In our effort to help you achieve your collegiate fastpitch softball dreams, we reached out to Dustin Combs, Head Coach at William Jewell College and 2014 National Pro Fastpitch Coaching Staff of the Year award winner for his work as Assistant Coach with the Akron Racers. In his nine years at the helm of the William and Jewell softball program, Combs has lead the Cardinals in seven winning seasons. He’s seen his fair share of recruiting at the DII level and here’s Part 1 of his advice on getting seen and starting the conversation with coaches. Check back next week for Part 2!

headshot_2_Dustin Combs 13-14

Dustin Combs

One of the most common questions that I get from parents and coaches are how early an athlete should begin the college search and where to begin in the process. I certainly don’t think an athlete’s freshmen year is too early to start the process. I recommend for a freshman to start by listing what priorities are important to them when considering colleges; ex. location or distance they feel comfortable living from home, what degree plan interests them, the softball program qualities that are important to them, and their ability level. The most important priority of the process is finding the right “fit.” Once priorities are established they should research colleges that fit the criteria of their priorities. Start with a list of 20-30 colleges (this can vary from athlete to athlete) and in the early stages can change as the process evolves. The athlete should share this list with their current coaches and keep them in the loop as to communication that is made. Parents, athletes, and select coaches should be educated to the level of communication a College coach can have with an athlete in regards to age and this level of communication varies from NCAA, NAIA and Junior Colleges.

Step 1: “Getting Seen”

The sport of softball is growing at a tremendous rate and has never been more popular. Therefore recruiting at the college level has never been more competitive. There are thousands of young softball players that have aspirations of playing at the collegiate level. As an athlete it is very important to find a team that puts their players in the best situation to be seen by College Coaches. Find a program that will challenge you as a softball player and that plays in exposure tournaments that College Coaches are attending.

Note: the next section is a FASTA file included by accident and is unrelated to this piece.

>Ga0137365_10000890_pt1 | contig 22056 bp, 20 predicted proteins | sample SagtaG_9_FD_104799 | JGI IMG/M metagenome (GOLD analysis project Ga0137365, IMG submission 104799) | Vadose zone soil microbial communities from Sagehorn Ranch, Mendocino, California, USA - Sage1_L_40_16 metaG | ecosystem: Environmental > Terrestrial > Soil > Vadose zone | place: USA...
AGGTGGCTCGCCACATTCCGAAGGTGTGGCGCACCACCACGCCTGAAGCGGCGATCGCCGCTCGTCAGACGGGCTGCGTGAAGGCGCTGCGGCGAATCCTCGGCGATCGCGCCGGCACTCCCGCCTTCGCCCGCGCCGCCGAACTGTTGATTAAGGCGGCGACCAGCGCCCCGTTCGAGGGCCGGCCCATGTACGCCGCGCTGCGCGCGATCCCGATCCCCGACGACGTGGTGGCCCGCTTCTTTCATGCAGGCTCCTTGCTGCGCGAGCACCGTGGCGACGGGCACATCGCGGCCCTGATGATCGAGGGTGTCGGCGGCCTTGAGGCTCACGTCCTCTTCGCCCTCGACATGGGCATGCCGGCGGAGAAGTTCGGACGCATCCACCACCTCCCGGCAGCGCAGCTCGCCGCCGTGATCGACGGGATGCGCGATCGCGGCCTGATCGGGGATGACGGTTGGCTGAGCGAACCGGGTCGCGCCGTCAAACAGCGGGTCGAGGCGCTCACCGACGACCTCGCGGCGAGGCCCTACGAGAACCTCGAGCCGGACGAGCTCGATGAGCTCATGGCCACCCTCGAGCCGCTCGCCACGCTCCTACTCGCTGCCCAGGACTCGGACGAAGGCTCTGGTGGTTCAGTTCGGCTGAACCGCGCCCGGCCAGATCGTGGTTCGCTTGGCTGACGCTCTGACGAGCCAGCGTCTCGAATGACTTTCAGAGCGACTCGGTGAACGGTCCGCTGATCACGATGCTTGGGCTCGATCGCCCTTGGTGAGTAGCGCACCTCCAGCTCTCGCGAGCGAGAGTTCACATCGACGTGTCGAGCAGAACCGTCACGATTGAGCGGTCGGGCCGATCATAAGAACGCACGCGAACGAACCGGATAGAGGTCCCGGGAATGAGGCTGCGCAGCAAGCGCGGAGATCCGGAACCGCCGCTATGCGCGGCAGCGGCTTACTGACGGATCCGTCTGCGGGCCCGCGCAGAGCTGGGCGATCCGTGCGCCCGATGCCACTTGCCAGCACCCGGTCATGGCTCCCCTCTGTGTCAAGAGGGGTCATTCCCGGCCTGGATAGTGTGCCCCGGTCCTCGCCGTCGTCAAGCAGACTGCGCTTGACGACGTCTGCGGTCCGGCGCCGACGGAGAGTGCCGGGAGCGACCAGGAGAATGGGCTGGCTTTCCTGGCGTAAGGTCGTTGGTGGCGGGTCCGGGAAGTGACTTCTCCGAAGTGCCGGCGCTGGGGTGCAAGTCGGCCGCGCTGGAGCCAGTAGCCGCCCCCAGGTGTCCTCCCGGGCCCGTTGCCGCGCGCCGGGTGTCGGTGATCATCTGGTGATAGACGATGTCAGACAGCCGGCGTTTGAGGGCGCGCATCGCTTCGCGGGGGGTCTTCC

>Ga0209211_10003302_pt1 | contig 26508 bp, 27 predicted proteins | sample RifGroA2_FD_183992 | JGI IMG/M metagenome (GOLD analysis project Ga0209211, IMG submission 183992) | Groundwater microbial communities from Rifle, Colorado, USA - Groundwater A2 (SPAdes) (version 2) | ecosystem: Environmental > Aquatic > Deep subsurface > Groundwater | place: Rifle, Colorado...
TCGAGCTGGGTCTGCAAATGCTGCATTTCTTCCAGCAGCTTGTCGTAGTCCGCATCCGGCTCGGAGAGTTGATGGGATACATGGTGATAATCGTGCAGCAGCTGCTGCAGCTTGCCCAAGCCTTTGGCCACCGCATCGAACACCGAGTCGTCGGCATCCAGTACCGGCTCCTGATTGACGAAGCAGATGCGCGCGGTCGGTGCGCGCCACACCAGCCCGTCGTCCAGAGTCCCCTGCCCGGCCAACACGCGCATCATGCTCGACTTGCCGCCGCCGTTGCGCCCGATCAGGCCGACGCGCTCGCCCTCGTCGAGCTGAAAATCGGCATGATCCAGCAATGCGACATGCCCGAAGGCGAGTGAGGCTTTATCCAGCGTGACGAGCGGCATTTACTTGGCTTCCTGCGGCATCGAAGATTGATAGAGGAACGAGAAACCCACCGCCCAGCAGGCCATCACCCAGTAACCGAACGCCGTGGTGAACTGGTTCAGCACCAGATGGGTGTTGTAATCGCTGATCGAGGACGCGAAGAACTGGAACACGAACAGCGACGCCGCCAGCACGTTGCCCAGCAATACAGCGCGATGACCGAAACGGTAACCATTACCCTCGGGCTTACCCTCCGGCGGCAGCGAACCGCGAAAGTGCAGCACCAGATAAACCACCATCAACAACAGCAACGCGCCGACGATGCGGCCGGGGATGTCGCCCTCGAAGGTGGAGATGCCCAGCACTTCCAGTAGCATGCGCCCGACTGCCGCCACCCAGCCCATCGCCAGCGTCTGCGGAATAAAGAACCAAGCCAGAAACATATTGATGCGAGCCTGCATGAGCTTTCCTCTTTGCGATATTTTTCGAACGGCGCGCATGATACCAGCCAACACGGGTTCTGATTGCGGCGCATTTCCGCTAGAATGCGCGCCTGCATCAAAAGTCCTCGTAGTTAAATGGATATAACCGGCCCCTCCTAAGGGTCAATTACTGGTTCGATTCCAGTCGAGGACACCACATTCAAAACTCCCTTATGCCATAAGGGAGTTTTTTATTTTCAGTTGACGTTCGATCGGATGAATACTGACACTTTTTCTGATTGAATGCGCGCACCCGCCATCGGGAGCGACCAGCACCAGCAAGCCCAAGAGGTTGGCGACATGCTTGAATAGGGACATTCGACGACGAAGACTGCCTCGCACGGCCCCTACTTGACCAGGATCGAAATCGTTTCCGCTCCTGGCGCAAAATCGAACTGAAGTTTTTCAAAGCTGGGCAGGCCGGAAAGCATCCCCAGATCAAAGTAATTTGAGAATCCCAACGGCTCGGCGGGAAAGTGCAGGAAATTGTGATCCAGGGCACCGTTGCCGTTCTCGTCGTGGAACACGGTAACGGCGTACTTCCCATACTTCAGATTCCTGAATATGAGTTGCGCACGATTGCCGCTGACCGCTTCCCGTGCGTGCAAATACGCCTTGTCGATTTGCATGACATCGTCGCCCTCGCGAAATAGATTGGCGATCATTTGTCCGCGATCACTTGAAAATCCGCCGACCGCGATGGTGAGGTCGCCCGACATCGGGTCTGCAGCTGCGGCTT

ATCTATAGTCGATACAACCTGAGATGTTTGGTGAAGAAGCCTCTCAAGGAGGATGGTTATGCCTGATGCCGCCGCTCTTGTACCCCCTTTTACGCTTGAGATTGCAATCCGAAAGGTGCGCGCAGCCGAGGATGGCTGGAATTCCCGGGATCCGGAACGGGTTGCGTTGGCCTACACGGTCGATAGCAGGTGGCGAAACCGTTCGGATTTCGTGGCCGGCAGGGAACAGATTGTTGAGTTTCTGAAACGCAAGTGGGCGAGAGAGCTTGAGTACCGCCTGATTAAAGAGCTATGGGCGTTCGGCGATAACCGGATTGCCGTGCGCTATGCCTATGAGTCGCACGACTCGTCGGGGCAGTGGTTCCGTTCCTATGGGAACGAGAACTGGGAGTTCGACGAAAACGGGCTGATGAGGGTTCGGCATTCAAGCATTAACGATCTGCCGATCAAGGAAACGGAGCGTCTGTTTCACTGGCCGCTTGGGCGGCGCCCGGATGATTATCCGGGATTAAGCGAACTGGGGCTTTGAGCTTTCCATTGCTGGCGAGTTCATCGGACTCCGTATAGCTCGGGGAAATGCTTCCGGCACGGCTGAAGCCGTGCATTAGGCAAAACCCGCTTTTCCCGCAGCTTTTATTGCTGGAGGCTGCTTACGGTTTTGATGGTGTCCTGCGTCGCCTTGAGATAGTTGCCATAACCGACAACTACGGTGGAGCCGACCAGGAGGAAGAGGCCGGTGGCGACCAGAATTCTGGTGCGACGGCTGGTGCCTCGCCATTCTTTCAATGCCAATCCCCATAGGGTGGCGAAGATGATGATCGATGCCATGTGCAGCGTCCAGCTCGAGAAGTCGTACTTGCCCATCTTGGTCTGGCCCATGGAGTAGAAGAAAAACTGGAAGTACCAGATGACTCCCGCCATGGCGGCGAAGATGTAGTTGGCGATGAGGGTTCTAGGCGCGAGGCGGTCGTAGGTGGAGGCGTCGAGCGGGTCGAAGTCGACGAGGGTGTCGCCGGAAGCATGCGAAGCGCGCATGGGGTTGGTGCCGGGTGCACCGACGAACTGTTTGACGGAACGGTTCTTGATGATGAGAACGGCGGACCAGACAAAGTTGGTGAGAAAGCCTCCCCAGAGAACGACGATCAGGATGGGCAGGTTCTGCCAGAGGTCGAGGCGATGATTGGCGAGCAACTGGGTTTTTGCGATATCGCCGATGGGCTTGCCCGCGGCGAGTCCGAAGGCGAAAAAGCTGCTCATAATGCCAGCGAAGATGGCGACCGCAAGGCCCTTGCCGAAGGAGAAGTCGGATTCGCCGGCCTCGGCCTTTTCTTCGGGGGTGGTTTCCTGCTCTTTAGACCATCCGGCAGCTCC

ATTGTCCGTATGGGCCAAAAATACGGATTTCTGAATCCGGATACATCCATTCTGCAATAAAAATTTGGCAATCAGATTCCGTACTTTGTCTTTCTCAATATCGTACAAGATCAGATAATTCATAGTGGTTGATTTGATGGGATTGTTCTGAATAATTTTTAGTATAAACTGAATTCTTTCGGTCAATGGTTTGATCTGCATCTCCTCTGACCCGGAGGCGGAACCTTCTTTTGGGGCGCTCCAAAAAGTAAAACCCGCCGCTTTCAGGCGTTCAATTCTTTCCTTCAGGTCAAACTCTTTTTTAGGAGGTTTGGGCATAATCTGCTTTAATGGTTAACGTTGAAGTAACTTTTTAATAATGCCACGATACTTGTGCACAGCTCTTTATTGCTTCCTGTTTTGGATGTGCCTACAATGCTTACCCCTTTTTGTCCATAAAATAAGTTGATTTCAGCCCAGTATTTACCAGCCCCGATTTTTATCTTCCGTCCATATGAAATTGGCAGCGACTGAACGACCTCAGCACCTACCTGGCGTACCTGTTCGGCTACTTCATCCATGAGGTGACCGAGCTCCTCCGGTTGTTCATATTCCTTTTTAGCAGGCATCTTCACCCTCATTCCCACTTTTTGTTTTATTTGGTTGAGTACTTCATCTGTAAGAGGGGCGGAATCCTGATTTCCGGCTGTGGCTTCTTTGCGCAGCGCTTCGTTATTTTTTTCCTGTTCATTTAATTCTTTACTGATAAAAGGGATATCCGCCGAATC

Step 2: “Starting the Communication”

An athlete should begin the communication process by email. I feel strongly that there should be a better emphasis on email etiquette when it comes to an introduction email. Athletes should be personal in the email addressing it to each coach personally for the respective college they’re emailing. “Coach Combs” for example, should be used and never; “Coach”, “Hey Coach” or “Coaches” etc. when beginning an email. Be clear and concise with the body of the email and most importantly use good grammar.

Typically an email should include a player bio. (Academic information, team information, contact information, coach’s contact information etc.) If you are contacting a coach regarding an upcoming tournament you are competing in, be specific to the tournament and tournament location as well as game times with field information. A link to a skills video is also valuable and the content of a skills video will be discussed later.

College programs/coaches receive hundreds of emails a month from potential recruits so the best advice I can give is be persistent and consistent with your emails, however, understand the difference between persistent and obnoxious.

Check back next week for Part 2 covering “Get in Front of the College Coaches on Your List” and “Play the Game the Right Way”. Have any questions for college coaches? Let us know in the comments and we’ll get them answered!.

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